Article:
At any rate I suspect there is a tradeoff equilibrium on the relative proportion of risk-taking behavior in a population mix, and its benefits to society decline past a certain optimal threshold. Particularly since some of these benefits are really just benefits at the expense of others in the population.

  • sonic

    “Anyone have any suggestions for a way of evaluating when to take risk and when not to?”
    Take the risk when you can recover from the loss, but the expected outcome yields reward.
    When I’ve been in my best physical shape I have been more willing to take risks than when I am feeling ill.
    Is that true for you as well?
    I don’t think risk taking leads to economic success as a rule. In fact, if you know of any financial institutions that didn’t take the risk on sub-prime loans, I’d like a listing for my current investment.

  • michael vassar

    People exercised much more in the 18th century when Adam Smith pointed out that while insurance was a good idea the market for it would always be small because most people have an irrational preference for risk.

  • If we could get more people to take more of certain kinds of risks, then yes, it would be a good thing for you and me, Robin.

  • Floccina

    I wonder if some of the effect is relative? Does a person take more risk if he is stronger and healthier than those around him.

  • Andy and Floccina, yes the effect may cue on relative strength, in which case the question is: who should we want to be the strongest, so they will take the most risks?

    Michael, good observation.

  • Gordon Rae

    Risk is about decision making under conditions of uncertainty. It’s about what people do when they know they can’t control the outcome.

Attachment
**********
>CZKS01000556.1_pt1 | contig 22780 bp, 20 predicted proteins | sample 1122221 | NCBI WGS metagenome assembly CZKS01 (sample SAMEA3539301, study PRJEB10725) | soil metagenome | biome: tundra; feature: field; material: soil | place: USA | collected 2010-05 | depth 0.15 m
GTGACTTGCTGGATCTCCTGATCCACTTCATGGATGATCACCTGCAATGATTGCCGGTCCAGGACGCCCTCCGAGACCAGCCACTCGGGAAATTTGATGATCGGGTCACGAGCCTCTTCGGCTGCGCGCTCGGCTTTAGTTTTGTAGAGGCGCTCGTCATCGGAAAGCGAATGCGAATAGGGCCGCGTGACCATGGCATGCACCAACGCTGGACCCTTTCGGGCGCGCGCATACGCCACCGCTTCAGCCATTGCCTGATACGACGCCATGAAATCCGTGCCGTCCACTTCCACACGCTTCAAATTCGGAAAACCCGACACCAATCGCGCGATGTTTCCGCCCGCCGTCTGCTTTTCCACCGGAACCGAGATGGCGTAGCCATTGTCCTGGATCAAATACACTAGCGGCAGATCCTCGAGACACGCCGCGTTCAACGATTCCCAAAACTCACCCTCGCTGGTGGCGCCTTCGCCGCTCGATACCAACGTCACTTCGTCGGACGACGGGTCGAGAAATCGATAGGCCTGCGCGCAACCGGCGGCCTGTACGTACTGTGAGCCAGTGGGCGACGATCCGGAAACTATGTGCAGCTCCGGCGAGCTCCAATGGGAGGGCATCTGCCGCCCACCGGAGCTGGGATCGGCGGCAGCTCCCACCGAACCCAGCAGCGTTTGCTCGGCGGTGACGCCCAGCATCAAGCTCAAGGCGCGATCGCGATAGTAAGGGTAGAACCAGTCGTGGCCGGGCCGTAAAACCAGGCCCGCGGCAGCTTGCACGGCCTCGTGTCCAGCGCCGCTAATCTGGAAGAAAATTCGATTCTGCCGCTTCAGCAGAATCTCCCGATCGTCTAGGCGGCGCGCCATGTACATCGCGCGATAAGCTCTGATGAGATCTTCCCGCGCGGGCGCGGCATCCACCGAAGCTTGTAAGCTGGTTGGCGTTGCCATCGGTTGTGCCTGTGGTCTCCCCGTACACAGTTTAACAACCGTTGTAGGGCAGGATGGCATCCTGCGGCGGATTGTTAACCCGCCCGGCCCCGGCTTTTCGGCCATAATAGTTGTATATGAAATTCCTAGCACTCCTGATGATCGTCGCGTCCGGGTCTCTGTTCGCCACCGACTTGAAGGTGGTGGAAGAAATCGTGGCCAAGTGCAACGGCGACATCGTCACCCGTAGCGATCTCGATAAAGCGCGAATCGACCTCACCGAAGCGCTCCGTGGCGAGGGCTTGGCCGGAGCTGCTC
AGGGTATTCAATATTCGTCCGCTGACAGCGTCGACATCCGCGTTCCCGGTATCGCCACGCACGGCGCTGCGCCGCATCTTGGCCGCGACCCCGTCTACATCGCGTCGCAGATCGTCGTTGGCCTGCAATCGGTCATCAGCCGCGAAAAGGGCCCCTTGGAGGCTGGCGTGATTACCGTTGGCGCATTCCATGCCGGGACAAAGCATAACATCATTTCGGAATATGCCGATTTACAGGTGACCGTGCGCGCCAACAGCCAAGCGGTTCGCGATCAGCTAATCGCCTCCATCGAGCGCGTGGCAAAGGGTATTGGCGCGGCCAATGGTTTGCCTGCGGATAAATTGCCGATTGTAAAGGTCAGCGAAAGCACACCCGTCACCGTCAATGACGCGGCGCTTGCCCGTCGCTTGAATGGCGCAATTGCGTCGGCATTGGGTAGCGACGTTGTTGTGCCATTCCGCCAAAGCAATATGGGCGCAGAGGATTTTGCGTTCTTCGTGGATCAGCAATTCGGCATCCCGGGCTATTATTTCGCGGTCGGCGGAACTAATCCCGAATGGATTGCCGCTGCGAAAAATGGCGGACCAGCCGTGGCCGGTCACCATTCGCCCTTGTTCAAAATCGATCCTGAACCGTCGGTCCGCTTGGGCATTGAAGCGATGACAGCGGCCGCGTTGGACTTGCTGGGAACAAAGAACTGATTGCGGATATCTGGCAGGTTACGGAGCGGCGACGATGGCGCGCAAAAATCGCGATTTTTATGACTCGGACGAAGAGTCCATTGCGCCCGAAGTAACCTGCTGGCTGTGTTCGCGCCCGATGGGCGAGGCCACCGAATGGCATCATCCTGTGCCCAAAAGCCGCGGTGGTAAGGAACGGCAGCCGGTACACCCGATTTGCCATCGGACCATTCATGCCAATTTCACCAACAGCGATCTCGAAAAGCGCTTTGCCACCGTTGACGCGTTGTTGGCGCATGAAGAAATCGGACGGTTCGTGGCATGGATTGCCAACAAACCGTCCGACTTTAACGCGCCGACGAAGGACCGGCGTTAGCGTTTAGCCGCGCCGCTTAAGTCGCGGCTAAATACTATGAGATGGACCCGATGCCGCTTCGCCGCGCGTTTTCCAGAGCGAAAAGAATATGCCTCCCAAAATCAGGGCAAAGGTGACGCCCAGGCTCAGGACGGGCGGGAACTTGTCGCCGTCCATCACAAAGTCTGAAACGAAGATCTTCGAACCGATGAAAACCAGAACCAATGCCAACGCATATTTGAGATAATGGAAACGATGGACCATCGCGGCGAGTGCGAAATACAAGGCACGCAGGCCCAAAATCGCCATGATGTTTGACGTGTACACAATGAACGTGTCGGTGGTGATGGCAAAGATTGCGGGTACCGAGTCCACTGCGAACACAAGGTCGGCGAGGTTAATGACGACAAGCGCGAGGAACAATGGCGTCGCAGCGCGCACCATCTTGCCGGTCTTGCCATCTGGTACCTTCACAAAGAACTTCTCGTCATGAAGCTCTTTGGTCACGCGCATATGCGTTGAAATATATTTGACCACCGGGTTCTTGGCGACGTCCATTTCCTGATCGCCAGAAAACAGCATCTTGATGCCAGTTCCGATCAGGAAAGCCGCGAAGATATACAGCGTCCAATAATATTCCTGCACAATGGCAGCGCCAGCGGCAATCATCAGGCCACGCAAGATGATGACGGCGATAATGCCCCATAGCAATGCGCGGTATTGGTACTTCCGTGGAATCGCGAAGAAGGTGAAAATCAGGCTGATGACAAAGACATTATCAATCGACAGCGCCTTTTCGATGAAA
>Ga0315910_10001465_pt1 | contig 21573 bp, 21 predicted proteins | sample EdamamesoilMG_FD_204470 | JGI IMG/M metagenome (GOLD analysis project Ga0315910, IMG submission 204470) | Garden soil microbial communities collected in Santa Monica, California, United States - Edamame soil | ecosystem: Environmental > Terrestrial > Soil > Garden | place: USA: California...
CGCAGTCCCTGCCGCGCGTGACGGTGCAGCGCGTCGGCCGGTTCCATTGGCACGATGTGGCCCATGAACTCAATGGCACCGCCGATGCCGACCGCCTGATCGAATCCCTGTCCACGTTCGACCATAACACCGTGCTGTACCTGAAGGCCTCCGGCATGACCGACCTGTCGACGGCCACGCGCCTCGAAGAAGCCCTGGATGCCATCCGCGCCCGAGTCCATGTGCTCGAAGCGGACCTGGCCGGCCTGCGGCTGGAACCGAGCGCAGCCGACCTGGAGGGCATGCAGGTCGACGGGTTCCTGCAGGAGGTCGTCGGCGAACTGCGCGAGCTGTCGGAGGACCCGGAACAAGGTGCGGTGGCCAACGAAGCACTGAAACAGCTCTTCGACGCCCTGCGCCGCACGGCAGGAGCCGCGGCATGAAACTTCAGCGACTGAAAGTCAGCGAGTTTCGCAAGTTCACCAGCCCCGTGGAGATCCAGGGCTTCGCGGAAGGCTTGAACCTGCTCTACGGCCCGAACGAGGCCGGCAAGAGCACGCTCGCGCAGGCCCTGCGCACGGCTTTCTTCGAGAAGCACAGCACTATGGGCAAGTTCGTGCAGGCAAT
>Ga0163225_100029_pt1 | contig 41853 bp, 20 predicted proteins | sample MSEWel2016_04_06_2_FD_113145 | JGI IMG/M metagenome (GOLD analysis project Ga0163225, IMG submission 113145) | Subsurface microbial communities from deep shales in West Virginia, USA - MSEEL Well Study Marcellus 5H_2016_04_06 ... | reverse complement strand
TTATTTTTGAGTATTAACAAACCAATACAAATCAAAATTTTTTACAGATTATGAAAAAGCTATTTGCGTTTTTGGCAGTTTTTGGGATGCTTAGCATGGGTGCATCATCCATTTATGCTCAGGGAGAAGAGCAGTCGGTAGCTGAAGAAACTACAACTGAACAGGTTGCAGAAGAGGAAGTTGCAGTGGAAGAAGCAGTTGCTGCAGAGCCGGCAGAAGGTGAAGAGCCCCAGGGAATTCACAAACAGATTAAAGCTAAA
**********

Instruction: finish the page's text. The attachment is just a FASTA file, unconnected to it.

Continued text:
For risk to be present, there has to be a non zero probability of both loss and gain. Exposing oneseslf to danger when there’s no increased probability of gain is recklessness (literally acting without reckoning).

    I’m not sure that what you call ‘ordinary risk’ is risk at all. Cowering under a table could be a high risk strategy for a fugitive in a house that’s about to be searched by sniffer dogs. Swaggering could be risk averse if you’re a gay cowboy in a bar full of rednecks.

    My interpretation of the paper is that physical prowess might be a source of bias. Stronger people may overestimate their ability to secure an outcome, and weaker people underestimate theirs, regardless of probability.

  • I think the literature finds the source of this is in part testosterone. For example Chen, Y. N., Katuscak, P., & Ozdenoren, E. (2005). Why Can’t a Woman Bid More Like a Man? : SSRN. find women bid more like men when they are in the part of their menstrual cycle where they have the most testosterone.

    So the causality might be wrong, simply exercising more will not make one more risky, as exercise actually suppresses testosterone. I’m not sure if there is a training adaptation to that effect over time, if there were then your concerns might be warranted.

    But many risky behaviors and responses to visual stimuli appear to be linked in part to testosterone. Van Den Bergh, B., & Dewitte, S. (2006). Digit Ratio (2D: 4D) Moderates the Impact of Sexual Cues on Men’s Decisions in Ultimatum Games. Proceedings- Royal Society of London. Biological sciences, 273(1597), 2091-2095.

  • Alan Coates

    Where shall I find the meaning of:-

    1. Ordinary Risk

    2. Residual risk

  • Pingback: Fitness and Risk — Ashwin Upadhyaya's Blog()